Thief Sermon Illustrations

Thief Sermon Illustrations

The thief and brigand on the cross has stolen horses, jewels, money, children; he has spoiled and plundered caravans. But now he steals heaven. He picks the lock of the gate of heaven with the key of repentance.

An old legend gives the names of the two thieves as Titus and Dumacus, and tells us that when they were crucified they were both well advanced in years. Long years before, when Joseph and Mary were in flight to Egypt with the infant Jesus, their caravan was waylaid by these brigands. Dumacus was for destroying Joseph and Mary and the child; but Titus, caught with the beauty of the child in Mary's arms, persuaded his companion to spare their lives and, addressing the child, said: "O blessed child, if the day should ever come when I shall need mercy, then on that day remember this deed."

Thievery From Within

Bankers are working on the problem of thievery from within. In the past, most embezzlements have been pulled by "loyal, trusted employees who never even took a vacation"—so no one else could get a peek at the books.

Today, banks insist everyone—including the president—take a vacation at irregular intervals so a different employee can get a look at the records.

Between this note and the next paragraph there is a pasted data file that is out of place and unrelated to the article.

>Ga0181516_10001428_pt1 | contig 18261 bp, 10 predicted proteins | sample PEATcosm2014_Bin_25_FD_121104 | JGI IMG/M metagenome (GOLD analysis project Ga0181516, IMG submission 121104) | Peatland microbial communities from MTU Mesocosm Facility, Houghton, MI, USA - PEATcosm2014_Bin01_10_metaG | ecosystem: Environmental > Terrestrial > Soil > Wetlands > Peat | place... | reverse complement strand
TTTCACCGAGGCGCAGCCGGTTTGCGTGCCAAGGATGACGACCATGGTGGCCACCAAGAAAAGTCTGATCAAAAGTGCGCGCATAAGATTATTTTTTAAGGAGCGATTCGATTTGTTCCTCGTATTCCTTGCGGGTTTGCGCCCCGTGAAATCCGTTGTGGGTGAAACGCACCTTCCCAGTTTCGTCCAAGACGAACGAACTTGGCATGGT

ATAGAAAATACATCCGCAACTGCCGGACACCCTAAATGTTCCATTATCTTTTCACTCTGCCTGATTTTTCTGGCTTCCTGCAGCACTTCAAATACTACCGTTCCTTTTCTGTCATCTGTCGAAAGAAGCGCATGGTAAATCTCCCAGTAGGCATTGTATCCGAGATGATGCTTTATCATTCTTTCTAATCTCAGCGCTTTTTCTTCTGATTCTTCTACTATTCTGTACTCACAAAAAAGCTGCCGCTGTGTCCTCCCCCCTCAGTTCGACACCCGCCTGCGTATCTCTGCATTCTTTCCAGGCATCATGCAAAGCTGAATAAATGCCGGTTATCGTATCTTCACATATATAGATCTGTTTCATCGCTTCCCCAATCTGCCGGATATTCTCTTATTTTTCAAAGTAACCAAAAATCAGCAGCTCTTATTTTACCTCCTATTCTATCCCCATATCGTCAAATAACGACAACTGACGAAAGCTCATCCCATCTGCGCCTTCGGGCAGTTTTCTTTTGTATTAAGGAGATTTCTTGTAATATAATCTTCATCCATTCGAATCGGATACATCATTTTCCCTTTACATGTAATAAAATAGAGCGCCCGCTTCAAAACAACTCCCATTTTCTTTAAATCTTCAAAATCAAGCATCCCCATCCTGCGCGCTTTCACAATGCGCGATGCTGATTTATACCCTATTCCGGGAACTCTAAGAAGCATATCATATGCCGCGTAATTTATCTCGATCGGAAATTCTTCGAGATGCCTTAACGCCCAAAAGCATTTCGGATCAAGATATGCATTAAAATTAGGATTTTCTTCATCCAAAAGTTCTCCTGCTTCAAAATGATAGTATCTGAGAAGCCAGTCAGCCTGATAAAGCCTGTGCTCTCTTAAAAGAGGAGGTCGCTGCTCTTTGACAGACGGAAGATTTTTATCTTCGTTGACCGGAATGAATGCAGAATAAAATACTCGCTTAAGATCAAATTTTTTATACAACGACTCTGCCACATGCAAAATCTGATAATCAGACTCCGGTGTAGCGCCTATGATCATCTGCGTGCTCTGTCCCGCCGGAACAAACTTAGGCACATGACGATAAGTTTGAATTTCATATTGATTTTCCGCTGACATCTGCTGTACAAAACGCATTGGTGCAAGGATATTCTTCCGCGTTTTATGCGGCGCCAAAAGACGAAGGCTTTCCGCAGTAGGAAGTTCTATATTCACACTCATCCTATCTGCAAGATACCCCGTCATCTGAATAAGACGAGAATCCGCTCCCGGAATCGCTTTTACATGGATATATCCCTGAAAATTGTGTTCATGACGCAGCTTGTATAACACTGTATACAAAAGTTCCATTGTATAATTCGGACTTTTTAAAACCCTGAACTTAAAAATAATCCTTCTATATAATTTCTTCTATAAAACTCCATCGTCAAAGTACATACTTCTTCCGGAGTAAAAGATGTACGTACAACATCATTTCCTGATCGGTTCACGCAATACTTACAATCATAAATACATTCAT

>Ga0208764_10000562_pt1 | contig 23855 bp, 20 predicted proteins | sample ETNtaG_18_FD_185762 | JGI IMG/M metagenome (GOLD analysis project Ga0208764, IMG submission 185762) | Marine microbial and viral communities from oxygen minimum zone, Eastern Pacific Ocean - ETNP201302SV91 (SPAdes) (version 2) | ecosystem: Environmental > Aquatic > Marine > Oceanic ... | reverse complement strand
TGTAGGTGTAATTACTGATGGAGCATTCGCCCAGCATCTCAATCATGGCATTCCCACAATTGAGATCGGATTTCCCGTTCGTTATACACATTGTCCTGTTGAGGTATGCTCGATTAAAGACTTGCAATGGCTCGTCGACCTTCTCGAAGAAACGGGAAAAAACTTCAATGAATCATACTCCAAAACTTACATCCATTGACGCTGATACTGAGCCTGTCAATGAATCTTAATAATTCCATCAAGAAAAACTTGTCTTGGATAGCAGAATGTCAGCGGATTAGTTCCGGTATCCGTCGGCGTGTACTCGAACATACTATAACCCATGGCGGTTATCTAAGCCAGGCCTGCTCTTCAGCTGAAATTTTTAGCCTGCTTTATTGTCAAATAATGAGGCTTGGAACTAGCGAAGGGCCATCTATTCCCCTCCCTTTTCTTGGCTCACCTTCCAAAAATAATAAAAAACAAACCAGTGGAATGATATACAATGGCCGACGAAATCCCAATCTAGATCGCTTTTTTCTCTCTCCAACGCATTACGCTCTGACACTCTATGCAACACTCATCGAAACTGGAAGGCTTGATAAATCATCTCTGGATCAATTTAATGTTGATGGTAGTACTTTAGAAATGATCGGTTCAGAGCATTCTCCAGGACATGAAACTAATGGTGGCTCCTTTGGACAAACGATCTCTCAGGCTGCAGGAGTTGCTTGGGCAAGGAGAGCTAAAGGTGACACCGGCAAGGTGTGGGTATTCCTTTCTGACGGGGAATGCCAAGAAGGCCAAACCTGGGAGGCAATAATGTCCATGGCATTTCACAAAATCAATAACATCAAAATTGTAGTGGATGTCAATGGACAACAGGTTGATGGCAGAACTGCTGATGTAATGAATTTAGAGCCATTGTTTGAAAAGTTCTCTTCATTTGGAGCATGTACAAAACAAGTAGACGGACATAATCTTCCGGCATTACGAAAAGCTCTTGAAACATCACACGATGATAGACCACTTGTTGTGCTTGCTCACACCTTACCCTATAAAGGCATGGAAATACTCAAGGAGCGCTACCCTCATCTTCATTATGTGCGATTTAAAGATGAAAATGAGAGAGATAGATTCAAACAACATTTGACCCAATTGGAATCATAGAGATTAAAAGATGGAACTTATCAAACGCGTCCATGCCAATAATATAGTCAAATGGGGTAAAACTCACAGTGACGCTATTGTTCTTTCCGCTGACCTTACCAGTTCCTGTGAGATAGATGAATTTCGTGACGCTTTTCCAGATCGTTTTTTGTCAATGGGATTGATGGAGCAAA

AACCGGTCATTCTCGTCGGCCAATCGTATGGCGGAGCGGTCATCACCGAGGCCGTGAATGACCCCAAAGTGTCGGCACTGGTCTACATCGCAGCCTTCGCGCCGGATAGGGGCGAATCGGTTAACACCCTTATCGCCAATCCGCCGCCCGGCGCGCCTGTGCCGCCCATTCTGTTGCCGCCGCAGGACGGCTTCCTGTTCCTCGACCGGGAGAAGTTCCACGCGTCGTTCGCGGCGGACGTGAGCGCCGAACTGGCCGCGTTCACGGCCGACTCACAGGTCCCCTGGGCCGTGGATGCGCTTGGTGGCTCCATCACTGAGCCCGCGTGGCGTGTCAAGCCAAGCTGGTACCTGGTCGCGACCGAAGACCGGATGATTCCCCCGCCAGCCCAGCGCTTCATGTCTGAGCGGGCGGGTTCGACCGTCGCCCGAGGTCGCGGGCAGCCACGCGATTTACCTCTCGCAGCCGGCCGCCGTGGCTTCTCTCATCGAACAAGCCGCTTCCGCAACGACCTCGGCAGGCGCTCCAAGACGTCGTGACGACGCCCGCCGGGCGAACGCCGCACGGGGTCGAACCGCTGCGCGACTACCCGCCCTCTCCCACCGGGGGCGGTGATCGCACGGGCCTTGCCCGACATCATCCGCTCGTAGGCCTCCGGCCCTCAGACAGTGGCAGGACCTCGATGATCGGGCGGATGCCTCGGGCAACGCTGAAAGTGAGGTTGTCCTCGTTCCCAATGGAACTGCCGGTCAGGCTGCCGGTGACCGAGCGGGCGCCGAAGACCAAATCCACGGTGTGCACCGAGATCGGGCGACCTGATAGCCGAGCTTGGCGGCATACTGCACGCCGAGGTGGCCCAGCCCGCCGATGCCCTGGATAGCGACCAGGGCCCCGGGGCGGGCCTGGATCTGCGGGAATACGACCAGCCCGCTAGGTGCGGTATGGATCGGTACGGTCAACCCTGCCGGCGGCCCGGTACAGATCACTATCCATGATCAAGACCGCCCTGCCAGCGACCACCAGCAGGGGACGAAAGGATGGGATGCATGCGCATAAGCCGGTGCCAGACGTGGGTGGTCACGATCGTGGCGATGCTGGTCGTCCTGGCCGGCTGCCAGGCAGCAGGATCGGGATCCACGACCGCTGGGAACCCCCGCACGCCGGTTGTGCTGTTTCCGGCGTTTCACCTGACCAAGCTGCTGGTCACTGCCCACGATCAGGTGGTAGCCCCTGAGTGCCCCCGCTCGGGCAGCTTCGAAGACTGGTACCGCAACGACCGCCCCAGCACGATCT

Robert Dietsch, Scripps-Howard staff writer, writes: "Defalcations against banks were at a high level last year," the American Bankers Association reported. All told, the ABA estimated $15 million was embezzled in 1250 instances, or $3 million more than the previous record in 1960. There were 113 cases involving $10,000 or more, but the biggest by far involved the $2 million Mrs. Bernice Geiger took from the Sheldon (Iowa) National Bank and solicitiously (or so it seemed) distributed among her fellow townspeople.

Mrs. Geiger is now serving a 15-year sentence.

"Last year," the association wrote, "427 bankers were convicted of violations of the federal reserve act"—stealing money. Another 300 were awaiting trial or being hunted.

But the ABA also assured bank depositors that most embezzlement losses were covered by insurance and that the thieves in the business represented only one-tenth of one per cent of the seven hundred thousand persons employed. Banks lost an­other $2.4 million to "strangers"—outside holdup men.

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